Based on the International Labor Organization in 2020, an estimated 152 million children are involved in child labor, 72 million work in hazardous environments, and almost 62 million live in Asia (1, 3). A great number of these children are the only earning members of their families. Now, it is easier to imagine how this huge population is prone to injure themselves and their society.

The exact percentage of children (aged 5 - 17 years) engaged in child labor (economic activities and household chores) is not available (4). Working children are mainly divided into two tribal categories. About half of them are Iranians, and the rest of them are from the immigrant population. Most of these children are deprived of education. It is worth mentioning that there is still a group of children who work and study at the same time. Dangers of coronavirus spread, especially in the homeless and children with hazardous work, are not limited to these examples, and this is regardless of having family or not.

The anxiety due to coronavirus, like any other stressors, could ignite a hurricane in the child’s emotional status, which could be transferred to other people. It is imaginable how difficult it could be for the family or parents to deal with a difficult child or a teenager with conduct issues. Nowadays, due to quarantine situations, dispute and quarrel may heighten among families, and no family members are spared of this. Depression and anxiety are the ultimate responses of parents and other family members to these stressful situations. As a result, self-isolation and lack of ability to provide appropriate support for children are the endpoints. The parents might not tolerate the disrupted behavior of their children and teenagers and might react inappropriately to control the child’s behavior. This could potentially lead to more hostile behaviors from both sides.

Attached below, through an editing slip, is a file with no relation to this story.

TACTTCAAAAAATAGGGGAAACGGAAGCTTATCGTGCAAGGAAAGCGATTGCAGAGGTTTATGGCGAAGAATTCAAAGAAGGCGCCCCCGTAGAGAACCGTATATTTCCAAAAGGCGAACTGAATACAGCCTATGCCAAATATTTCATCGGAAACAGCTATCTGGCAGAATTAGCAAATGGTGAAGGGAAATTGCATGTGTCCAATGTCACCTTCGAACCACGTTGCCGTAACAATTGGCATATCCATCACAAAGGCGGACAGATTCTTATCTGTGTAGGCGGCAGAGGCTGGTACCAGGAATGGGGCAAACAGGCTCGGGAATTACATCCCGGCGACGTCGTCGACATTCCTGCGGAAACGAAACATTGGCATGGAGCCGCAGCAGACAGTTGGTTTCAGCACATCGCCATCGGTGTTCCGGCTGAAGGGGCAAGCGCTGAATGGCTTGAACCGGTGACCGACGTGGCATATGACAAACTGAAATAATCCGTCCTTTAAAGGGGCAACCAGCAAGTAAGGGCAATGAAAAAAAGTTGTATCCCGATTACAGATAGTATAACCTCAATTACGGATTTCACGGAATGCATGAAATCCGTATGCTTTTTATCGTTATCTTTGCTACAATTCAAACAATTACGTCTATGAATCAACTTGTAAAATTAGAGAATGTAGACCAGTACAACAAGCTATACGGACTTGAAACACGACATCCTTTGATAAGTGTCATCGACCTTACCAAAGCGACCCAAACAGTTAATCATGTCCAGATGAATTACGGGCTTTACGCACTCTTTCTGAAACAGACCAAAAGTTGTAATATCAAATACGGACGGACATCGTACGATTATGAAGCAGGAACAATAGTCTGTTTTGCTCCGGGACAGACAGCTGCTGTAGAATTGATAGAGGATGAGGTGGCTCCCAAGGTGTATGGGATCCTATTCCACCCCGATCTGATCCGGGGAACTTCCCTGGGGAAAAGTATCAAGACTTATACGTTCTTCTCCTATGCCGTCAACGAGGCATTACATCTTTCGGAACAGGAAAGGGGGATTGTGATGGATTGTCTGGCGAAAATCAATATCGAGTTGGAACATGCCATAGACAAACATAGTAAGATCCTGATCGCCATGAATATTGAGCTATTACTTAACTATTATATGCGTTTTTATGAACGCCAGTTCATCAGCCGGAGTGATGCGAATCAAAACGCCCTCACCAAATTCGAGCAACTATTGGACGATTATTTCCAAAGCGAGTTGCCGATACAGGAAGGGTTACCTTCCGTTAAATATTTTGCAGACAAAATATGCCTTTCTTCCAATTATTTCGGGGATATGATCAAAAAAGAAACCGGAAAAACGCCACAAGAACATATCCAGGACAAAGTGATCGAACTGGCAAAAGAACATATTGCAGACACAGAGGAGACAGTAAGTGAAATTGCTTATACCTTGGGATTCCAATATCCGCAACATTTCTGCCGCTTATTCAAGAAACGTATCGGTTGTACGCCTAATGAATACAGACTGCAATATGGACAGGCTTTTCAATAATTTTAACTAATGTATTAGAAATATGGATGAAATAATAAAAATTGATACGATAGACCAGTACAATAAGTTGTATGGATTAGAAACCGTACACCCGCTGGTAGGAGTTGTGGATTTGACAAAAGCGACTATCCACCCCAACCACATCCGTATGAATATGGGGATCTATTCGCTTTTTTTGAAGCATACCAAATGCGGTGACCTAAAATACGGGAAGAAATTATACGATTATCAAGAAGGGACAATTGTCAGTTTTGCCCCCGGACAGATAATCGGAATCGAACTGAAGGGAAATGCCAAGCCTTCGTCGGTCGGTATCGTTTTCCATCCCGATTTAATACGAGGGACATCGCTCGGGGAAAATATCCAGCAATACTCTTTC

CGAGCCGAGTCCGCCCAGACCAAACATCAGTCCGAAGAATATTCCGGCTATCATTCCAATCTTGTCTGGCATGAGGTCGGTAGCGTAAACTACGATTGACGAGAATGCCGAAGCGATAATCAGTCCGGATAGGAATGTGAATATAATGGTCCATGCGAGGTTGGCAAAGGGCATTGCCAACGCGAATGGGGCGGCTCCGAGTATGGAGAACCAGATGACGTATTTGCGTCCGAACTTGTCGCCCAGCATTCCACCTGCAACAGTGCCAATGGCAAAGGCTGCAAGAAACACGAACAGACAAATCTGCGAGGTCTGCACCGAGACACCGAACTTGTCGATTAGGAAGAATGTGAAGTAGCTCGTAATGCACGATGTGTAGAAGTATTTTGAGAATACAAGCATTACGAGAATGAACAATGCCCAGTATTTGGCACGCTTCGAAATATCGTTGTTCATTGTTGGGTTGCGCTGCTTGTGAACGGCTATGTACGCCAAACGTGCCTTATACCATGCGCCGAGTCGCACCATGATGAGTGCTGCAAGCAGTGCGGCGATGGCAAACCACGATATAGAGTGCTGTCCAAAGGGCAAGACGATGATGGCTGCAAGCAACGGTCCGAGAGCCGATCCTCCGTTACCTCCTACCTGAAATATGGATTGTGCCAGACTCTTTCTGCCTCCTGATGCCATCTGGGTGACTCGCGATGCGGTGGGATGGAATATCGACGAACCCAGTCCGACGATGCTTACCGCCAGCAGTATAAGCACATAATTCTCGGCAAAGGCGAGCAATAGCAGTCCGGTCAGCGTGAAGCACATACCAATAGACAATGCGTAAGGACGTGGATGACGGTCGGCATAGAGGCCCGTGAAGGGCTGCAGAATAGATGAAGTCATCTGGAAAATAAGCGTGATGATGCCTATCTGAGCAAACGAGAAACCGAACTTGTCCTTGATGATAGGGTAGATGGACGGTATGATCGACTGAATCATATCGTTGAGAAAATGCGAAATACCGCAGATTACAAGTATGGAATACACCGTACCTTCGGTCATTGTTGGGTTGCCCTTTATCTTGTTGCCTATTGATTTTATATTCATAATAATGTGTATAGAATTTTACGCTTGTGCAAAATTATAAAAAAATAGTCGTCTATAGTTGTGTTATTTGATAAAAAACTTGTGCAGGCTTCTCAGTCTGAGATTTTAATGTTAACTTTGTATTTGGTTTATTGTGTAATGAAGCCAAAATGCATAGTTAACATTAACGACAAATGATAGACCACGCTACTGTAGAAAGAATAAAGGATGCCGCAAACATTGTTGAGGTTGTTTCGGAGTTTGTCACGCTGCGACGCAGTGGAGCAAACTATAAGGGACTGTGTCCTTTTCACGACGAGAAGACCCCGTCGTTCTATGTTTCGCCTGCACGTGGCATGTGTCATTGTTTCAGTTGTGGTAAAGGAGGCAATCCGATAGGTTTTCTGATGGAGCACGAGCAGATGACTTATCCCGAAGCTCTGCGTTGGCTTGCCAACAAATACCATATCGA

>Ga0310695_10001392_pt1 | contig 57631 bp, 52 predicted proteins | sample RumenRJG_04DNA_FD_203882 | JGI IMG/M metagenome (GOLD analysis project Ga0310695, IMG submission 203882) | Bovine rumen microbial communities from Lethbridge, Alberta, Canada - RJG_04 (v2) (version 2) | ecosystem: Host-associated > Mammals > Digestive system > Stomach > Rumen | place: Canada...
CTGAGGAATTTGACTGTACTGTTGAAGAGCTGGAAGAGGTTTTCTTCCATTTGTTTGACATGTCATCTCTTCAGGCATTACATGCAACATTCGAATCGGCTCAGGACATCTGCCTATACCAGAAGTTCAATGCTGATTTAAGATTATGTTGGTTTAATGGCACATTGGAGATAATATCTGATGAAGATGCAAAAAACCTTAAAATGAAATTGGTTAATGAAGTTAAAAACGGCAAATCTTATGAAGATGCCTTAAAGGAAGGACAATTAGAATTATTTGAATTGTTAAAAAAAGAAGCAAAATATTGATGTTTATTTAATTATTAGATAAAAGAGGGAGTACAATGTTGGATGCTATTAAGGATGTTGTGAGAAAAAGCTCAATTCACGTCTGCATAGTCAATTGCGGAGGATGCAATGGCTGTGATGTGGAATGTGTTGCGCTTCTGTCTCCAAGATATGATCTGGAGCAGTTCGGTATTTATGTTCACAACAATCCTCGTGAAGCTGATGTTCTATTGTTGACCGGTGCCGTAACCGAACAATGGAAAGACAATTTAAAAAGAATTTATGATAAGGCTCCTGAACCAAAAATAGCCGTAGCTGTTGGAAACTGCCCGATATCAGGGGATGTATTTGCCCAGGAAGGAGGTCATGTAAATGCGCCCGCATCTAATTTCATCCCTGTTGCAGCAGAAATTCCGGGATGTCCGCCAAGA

A large number of family members and crowded living spaces contribute to unnecessary disputes and quarrels among the families. This is because they are not used to the new routine, and therefore, staying home becomes a challenge for both parents and children (5). It may increase the possibility of physical and psychological abuse of children and teenagers. Some of these children and adolescents, especially those who are at high risk, are more likely to be sexually abused. This includes those who feel lonely, isolated, or have less social intelligence or lack of close friends. Due to the fear that has spread among the public, most children cannot sell well. As a result, their family experiences an undesirable economic situation. Most of them even lack the usual media such as TV, which makes it even harder to keep them notified regarding common threats and public notices. The nature of their labor, vending, and begging in public places such as subways make them a suitable candidate to spread the virus around. The lack of protective equipment, such as gloves and masks, and proper monitoring adds on to this problem. In addition, not having enough rest and being exposed to different stressors make them even more susceptible to contracting the infection (6, 7).